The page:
The economic and political reforms taking place in Eastern Europe and the Soviet Union in 1989 produced a shift in relations with North Korea. Naval exercises with the Soviet Union were stopped in 1990. As of mid-1993, North Korea's security relations with the CIS and Russia were in flux. North Korea's military relations with Russia have cooled considerably, although there are indications that both countries are attempting to reestablish relations on a pragmatic basis. Press accounts indicate that Russia has assumed its treaty obligations with North Korea. In March 1992, the CIS chief of staff General Viktor Samonov visited North Korea and signed an "annual plan for the exchange of manpower" and an agreement on mutual cooperation. General Samonov indicated that CIS military logistic support is being supplied on a commercial basis and that North Korea is having difficulty meeting the payments.*

Pyongyang supported Beijing's response to the Tiananmen Square incident in 1989. By the early 1990s, Chinese-North Korean relations had grown warmer, although cooperation apparently has not involved the transfers of major weapons systems. China's relations with South Korea do not appear to negatively affect its relations with North Korea.*

Military-First Policy of North Korea

Despite it scarce resources, North Korea has maintained a “military first” policy since the 1990s in which the power of the North Korean leader has been rooted in his control of the military based in part on the policy that food and other resources have gone first to the military. The main ideologue of the 'military first' policy was Kim Jong Il

Alexander V. Vorontsov of the Brooking Institute wrote: “The “Songun Chongch’i” or military-first politics mantra adopted by North Korean leader Kim Jong-il as a guideline for domestic governance and foreign policy has elicited mostly negative responses from Korea-watchers. Many view songun as the final phase in the deterioration of North Korea and a serious threat to neighboring states saying that an impoverished country of 24 million inhabitants supporting a military of more than 1 million soldiers is incapable of modernization and economic reform. They argue that greater military participation in politics creates a dual-pronged threat: the army may appropriate a greater share of already-dwindling state funds to increase its readiness and effectiveness; and the generals, supposedly the most militant sector of the policy-making structure, will have a louder voice in foreign policy formulation, which could lead to hostile rhetoric towards South Korea. [Source: Alexander V. Vorontsov, Brooking Institute, May 26, 2006]

“A less alarmist interpretation of military-first politics is that Kim Jong-il is trying to maintain the existing order, to strengthen his regime based on personal authority, and consolidate control of military forces with the goal of preventing an overthrow of the state. So, is military authority a curse or a blessing? The lessons from history are ambiguous, as states ruled by the military have experienced both prosperity and hardship.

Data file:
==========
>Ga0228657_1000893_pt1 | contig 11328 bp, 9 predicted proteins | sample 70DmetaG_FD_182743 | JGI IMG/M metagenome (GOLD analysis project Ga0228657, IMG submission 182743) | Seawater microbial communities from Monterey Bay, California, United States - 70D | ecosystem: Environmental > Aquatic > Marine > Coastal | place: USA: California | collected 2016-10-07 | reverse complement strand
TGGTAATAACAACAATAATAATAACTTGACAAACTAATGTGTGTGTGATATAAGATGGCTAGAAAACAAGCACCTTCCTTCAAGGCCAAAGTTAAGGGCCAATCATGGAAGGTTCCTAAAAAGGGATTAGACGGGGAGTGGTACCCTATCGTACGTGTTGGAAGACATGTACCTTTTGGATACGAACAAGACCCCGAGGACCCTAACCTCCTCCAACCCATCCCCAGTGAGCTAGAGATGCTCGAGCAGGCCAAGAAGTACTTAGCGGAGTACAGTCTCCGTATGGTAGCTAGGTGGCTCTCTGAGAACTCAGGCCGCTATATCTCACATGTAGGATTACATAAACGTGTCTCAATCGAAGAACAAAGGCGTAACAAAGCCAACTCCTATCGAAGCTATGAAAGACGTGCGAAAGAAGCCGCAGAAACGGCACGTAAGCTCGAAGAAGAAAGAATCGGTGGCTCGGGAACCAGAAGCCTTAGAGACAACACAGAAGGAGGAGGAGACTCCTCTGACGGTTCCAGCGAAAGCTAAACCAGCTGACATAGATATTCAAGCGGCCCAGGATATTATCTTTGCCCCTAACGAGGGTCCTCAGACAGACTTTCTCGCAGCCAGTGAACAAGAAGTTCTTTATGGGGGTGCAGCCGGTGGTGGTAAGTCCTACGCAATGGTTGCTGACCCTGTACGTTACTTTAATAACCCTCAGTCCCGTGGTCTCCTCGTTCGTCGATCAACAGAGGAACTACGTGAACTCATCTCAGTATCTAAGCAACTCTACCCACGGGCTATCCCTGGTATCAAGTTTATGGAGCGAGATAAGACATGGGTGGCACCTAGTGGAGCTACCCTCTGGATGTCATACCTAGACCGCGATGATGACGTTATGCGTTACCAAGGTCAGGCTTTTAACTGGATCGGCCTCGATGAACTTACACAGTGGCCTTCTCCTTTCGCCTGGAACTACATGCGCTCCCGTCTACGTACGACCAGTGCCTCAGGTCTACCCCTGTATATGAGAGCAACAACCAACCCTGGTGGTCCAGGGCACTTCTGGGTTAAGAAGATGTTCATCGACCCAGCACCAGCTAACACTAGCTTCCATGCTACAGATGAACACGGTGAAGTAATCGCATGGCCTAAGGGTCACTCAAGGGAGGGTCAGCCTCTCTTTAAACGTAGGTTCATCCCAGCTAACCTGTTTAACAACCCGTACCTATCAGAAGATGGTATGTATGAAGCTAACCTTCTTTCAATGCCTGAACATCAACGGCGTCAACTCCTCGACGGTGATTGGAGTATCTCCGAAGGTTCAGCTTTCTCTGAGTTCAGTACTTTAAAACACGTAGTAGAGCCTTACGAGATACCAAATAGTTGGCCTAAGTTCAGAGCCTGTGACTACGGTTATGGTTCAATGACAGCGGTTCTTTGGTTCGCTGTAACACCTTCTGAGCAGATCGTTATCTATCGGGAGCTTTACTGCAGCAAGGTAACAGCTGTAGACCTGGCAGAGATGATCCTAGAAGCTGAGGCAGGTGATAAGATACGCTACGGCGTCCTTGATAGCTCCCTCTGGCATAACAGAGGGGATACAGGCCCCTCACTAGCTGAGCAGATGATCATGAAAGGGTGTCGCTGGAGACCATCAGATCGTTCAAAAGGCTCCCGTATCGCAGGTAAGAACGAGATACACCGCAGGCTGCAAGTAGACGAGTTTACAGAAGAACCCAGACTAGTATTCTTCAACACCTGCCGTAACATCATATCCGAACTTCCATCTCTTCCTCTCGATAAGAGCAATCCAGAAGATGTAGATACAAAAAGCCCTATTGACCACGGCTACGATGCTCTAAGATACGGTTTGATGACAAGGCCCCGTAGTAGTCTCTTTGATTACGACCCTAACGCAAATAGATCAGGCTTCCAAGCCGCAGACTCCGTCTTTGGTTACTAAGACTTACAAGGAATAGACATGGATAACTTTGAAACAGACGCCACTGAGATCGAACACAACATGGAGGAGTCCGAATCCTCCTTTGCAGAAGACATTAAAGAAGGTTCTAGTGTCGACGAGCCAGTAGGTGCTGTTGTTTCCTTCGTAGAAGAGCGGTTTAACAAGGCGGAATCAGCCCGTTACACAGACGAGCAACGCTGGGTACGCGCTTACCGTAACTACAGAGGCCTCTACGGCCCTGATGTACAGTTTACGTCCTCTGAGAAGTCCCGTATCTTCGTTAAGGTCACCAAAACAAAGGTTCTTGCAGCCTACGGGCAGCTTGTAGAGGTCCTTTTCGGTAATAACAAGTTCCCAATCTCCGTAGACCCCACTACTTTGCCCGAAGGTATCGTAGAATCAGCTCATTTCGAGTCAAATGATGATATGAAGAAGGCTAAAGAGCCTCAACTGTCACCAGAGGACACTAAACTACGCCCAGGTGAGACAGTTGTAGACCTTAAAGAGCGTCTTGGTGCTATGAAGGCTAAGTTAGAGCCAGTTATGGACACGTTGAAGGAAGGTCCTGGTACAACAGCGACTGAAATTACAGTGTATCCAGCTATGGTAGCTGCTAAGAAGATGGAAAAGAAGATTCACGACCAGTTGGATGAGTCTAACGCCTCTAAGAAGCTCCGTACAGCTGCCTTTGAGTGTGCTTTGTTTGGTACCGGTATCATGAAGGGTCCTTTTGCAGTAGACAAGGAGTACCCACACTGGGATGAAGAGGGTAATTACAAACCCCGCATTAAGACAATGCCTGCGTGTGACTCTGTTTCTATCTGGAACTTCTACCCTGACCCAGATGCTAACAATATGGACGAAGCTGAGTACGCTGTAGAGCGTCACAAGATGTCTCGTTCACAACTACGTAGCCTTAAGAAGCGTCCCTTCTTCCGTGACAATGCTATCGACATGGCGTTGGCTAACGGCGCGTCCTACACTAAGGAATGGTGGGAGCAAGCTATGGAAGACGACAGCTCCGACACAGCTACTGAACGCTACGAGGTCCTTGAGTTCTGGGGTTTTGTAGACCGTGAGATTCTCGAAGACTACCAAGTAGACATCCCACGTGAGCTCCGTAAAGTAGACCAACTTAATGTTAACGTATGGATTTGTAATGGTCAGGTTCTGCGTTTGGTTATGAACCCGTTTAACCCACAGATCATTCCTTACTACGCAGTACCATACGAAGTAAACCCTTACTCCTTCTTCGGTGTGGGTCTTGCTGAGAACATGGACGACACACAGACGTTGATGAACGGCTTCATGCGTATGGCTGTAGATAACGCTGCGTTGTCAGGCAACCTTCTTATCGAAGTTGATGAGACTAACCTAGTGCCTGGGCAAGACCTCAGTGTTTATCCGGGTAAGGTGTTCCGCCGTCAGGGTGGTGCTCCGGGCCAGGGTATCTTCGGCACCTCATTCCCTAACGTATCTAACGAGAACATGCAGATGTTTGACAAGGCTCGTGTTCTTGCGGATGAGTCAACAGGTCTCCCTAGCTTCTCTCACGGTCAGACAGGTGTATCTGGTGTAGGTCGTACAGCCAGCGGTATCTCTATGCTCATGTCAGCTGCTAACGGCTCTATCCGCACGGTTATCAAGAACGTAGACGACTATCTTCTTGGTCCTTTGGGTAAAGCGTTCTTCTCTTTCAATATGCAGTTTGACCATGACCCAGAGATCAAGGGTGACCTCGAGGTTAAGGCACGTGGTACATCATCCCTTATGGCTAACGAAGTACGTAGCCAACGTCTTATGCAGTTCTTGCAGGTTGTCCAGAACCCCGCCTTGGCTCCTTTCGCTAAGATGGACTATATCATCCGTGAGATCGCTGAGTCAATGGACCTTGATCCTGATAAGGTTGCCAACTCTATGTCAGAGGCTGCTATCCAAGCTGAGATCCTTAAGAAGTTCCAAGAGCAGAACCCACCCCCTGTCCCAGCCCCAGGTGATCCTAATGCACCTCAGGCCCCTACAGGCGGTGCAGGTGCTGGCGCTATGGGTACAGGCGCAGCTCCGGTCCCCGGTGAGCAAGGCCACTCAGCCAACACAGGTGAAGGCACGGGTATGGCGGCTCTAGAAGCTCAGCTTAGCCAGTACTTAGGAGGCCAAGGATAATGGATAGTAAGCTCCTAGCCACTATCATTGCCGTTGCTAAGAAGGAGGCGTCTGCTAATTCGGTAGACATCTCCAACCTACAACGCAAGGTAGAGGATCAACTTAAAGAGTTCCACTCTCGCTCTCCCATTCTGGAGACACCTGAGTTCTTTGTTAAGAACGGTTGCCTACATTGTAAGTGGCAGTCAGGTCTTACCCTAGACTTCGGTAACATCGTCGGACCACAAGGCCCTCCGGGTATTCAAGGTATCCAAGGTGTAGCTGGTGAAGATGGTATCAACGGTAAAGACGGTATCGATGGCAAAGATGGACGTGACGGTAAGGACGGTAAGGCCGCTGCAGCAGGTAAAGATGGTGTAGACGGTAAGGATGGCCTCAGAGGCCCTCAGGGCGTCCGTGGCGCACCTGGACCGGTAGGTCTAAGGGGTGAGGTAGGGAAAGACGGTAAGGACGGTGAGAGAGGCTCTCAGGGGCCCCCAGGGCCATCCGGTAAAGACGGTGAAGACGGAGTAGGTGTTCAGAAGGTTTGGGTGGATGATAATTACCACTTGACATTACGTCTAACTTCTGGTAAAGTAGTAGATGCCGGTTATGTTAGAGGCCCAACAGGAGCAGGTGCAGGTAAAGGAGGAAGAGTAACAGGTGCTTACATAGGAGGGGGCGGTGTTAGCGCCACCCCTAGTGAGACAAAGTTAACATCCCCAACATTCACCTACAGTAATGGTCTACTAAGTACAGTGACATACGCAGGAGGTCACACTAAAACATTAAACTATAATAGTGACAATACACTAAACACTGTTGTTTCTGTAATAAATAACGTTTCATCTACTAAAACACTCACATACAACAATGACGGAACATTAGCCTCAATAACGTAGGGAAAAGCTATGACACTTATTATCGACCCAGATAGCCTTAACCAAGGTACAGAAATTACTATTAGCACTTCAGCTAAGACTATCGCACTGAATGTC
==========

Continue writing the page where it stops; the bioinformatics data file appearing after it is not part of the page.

“The implementation of songun in the mid-1990s increased the role of the Korean People’s Army (KPA) in daily life. The army began to participate even more in social and economic decision-making, from large-scale infrastructure development to providing its own food. While military personnel are required to serve for ten years, they spend most of their service participating in different areas of the country’s socio-economic life. Thus, the army is now not as heavy economic burden, and is serves as an important resource and catalyst for developing the national economy. The movement to the military-first policy has accompanied a gradual transformation of North Korea’s planned economy to the direction of a mixed economy.

“With songun also come changes in ideology. This change and its underlying goal of building a powerful and prosperous state – “kangsong taeguk,” are justified by flexible and creative interpretations of the bedrock ideal of self-reliance – “juche,” a nationalist ideology developed by revolutionary leader Kim Il-sung. The songun concept replaces the proletariat and the vanguard Communist Party with the army as the driving force in society. This innovation is significant because the army is typically a less ideological and more pragmatic institution than the Party.

Meaning of the Military First Policy

Robert Marquand wrote in the Christian Science Monitor: “ Military First started as a campaign to support juche, and as a slogan designed to remind Koreans that the nation is at war. It came packaged with a rallying cry called "dare to die," say refugees and Kim experts. (There's a dare-to-die pop song, and a dare-to-die movie. Recent internal memos brought by defectors indicate "dare to die" is urged on local officials due to a feeling in Pyongyang that young people aren't showing enough zeal to make such a dare.) [Source: Robert Marquand, Christian Science Monitor, January 3, 2007]

“Yet Military First may now be a tool for evolving a significant structural change — a new ruling elite in day-to-day affairs. For years, the North Korean state was ruled by the workers' party. Under Kim Il Sung, the party was the driving force in Korea — the main route to achievement and pay. Everyone wanted to join. (Party members in China and Vietnam are 5 percent of the population; a 1998 Korean Central report put Korea's membership at 5 million, or 22 percent, though it may be lower.)

“"The outcome of the Military First policy replaces the workers as a main force," says Haiksoon Paik, a North Korean specialist at the Sejong Institute outside Seoul. "North Korea's party has not been functioning as well as it is supposed to ... several positions in the Politburo have not been reappointed. Kim is not depending on the party, but a smaller, more streamlined military apparatus. This is due to his politics as a result of the nuclear crisis brought by the Americans." "Military First is not aimed at building up the military, which is already quite built up and strong," says Lee, whose dissertation is titled, "A Political Economic Analysis of the North Korean Regime." "It is about replacing the old party — First Rice — structure of senior Kim. If the party is unwieldy, the military will control the people on behalf of the leader."